Window
KeyedStream → WindowedStream

Windows can be defined on already partitioned KeyedStreams. Windows group the data in each key according to some characteristic (e.g., the data that arrived within the last 5 seconds). See windows for a description of windows.

dataStream.keyBy(0).window(TumblingEventTimeWindows.of(Time.seconds(5))) // Last 5 seconds of data

WindowAll
DataStream → AllWindowedStream

Windows can be defined on regular DataStreams. Windows group all the stream events according to some characteristic (e.g., the data that arrived within the last 5 seconds). See windows for a complete description of windows.

WARNING: This is in many cases a non-parallel transformation. All records will be gathered in one task for the windowAll operator.

dataStream.windowAll(TumblingEventTimeWindows.of(Time.seconds(5))) // Last 5 seconds of data
Window Apply
WindowedStream → DataStream
AllWindowedStream → DataStream

Applies a general function to the window as a whole. Below is a function that manually sums the elements of a window.

Note: If you are using a windowAll transformation, you need to use an AllWindowFunction instead.

windowedStream.apply { WindowFunction }

// applying an AllWindowFunction on non-keyed window stream
allWindowedStream.apply { AllWindowFunction }
Window Reduce
WindowedStream → DataStream

Applies a functional reduce function to the window and returns the reduced value.

windowedStream.reduce { _ + _ }
Window Fold
WindowedStream → DataStream

Applies a functional fold function to the window and returns the folded value. The example function, when applied on the sequence (1,2,3,4,5), folds the sequence into the string "start-1-2-3-4-5":

val result: DataStream[String] =
    windowedStream.fold("start", (str, i) => { str + "-" + i })
Aggregations on windows
WindowedStream → DataStream

Aggregates the contents of a window. The difference between min and minBy is that min returns the minimum value, whereas minBy returns the element that has the minimum value in this field (same for max and maxBy).

windowedStream.sum(0)
windowedStream.sum("key")
windowedStream.min(0)
windowedStream.min("key")
windowedStream.max(0)
windowedStream.max("key")
windowedStream.minBy(0)
windowedStream.minBy("key")
windowedStream.maxBy(0)
windowedStream.maxBy("key")
Union
DataStream* → DataStream

Union of two or more data streams creating a new stream containing all the elements from all the streams. Note: If you union a data stream with itself you will get each element twice in the resulting stream.

dataStream.union(otherStream1, otherStream2, ...)
Window Join
DataStream,DataStream → DataStream

Join two data streams on a given key and a common window.

dataStream.join(otherStream)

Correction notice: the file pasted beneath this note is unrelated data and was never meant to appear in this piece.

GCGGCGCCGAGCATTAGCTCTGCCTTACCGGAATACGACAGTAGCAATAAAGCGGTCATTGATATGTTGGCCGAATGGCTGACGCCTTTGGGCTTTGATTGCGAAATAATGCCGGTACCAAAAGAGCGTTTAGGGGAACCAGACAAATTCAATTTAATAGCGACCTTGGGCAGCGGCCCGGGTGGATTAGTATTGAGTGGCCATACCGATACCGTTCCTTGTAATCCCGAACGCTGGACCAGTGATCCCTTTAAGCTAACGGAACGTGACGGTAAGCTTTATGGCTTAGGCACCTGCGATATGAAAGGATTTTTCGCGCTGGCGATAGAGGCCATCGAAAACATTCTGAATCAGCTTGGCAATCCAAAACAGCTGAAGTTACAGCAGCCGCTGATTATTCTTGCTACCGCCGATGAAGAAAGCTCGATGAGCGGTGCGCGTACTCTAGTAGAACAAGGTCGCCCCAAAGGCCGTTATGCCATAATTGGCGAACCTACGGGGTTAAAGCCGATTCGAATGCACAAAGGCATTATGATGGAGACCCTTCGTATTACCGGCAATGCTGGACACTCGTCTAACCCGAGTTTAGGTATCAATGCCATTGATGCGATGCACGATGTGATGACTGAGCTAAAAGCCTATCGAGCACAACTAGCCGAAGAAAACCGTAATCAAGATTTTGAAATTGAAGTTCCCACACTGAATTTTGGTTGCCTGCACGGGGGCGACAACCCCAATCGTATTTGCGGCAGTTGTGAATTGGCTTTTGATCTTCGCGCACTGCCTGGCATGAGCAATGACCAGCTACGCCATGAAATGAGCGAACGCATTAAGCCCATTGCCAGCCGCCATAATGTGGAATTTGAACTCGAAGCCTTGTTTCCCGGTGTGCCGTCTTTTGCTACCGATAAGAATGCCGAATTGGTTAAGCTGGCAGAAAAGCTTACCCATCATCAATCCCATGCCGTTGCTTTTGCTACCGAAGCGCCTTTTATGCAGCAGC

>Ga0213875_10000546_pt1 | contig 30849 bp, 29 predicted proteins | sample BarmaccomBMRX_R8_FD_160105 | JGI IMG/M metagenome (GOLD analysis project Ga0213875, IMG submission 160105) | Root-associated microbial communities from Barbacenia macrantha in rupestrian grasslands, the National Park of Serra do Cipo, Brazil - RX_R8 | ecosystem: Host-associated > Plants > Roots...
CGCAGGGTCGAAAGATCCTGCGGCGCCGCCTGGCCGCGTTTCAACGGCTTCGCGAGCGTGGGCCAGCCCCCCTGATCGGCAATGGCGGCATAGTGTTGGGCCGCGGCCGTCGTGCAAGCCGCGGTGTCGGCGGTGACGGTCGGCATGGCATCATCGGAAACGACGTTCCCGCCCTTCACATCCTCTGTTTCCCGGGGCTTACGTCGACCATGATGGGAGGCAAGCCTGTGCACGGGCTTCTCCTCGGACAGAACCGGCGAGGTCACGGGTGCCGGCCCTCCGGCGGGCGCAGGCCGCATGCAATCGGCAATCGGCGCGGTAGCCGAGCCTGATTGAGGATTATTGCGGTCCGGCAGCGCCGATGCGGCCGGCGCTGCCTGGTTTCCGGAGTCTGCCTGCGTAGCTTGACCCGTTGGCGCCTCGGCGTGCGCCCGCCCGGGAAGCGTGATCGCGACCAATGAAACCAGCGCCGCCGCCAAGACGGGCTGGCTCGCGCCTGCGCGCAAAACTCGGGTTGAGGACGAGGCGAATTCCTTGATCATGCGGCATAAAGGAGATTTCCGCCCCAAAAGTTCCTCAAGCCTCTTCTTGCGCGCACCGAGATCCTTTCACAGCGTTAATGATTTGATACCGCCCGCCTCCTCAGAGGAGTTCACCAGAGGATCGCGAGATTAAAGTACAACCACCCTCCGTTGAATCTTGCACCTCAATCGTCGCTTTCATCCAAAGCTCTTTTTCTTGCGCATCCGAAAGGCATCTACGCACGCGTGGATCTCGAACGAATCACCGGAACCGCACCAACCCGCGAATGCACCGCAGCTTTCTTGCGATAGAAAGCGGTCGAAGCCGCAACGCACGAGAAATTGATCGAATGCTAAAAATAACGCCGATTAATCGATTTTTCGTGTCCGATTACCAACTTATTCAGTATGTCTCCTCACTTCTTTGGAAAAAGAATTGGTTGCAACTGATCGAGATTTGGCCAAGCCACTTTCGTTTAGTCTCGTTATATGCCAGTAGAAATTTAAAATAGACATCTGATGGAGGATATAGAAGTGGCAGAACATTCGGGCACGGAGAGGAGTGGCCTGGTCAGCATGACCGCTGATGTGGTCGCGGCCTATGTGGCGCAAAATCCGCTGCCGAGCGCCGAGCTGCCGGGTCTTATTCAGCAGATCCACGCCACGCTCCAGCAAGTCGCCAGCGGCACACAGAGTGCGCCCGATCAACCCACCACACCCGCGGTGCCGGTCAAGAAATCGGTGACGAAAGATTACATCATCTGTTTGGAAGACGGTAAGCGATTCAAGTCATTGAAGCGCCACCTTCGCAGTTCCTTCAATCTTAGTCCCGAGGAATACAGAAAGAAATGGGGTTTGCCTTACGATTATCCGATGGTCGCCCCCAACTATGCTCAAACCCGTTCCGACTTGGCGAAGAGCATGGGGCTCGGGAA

.where(<key selector>).equalTo(<key selector>)
    .window(TumblingEventTimeWindows.of(Time.seconds(3)))
    .apply { ... }
Window CoGroup
DataStream,DataStream → DataStream

Cogroups two data streams on a given key and a common window.

dataStream.coGroup(otherStream)
    .where(0).equalTo(1)
    .window(TumblingEventTimeWindows.of(Time.seconds(3)))
    .apply {}
Connect
DataStream,DataStream → ConnectedStreams

"Connects" two data streams retaining their types, allowing for shared state between the two streams.

someStream : DataStream[Int] = ...
otherStream : DataStream[String] = ...

val connectedStreams = someStream.connect(otherStream)
CoMap, CoFlatMap
ConnectedStreams → DataStream

Similar to map and flatMap on a connected data stream

connectedStreams.map(
    (_ : Int) => true,
    (_ : String) => false
)
connectedStreams.flatMap(
    (_ : Int) => true,
    (_ : String) => false
)
Split
DataStream → SplitStream

Split the stream into two or more streams according to some criterion.

val split = someDataStream.split(
  (num: Int) =>
    (num % 2) match {
      case 0 => List("even")
      case 1 => List("odd")
    }
)

Select
SplitStream → DataStream

Select one or more streams from a split stream.

val even = split select "even"
val odd = split select "odd"
val all = split.select("even","odd")

Iterate
DataStream → IterativeStream → DataStream

Creates a "feedback" loop in the flow, by redirecting the output of one operator to some previous operator. This is especially useful for defining algorithms that continuously update a model. The following code starts with a stream and applies the iteration body continuously. Elements that are greater than 0 are sent back to the feedback channel, and the rest of the elements are forwarded downstream. See iterations for a complete description.

initialStream.iterate {
  iteration => {
    val iterationBody = iteration.map {/*do something*/}
    (iterationBody.filter(_ > 0), iterationBody.filter(_ <= 0))
  }
}

Extract Timestamps
DataStream → DataStream

Extracts timestamps from records in order to work with windows that use event time semantics. See Event Time.

stream.assignTimestamps { timestampExtractor }

Extraction from tuples, case classes and collections via anonymous pattern matching, like the following:

val data: DataStream[(Int, String, Double)] = // [...]
data.map {
  case (id, name, temperature) => // [...]
}

is not supported by the API out-of-the-box. To use this feature, you should use a Scala API extension.

The following transformations are available on data streams of Tuples:


Transformation Description
Project
DataStream → DataStream

Selects a subset of fields from the tuples

DataStream<Tuple3<Integer, Double, String>> in = // [...]
DataStream<Tuple2<String, Integer>> out = in.project(2,0);

Physical partitioning

Flink also gives low-level control (if desired) on the exact stream partitioning after a transformation, via the following functions.


Transformation Description
Custom partitioning
DataStream → DataStream

Uses a user-defined Partitioner to select the target task for each element.

dataStream.partitionCustom(partitioner, "someKey");
dataStream.partitionCustom(partitioner, 0);

Random partitioning
DataStream → DataStream

Partitions elements randomly according to a uniform distribution.

dataStream.shuffle();

Rebalancing (Round-robin partitioning)
DataStream → DataStream

Partitions elements round-robin, creating equal load per partition. Useful for performance optimization in the presence of data skew.

dataStream.rebalance();

Rescaling
DataStream → DataStream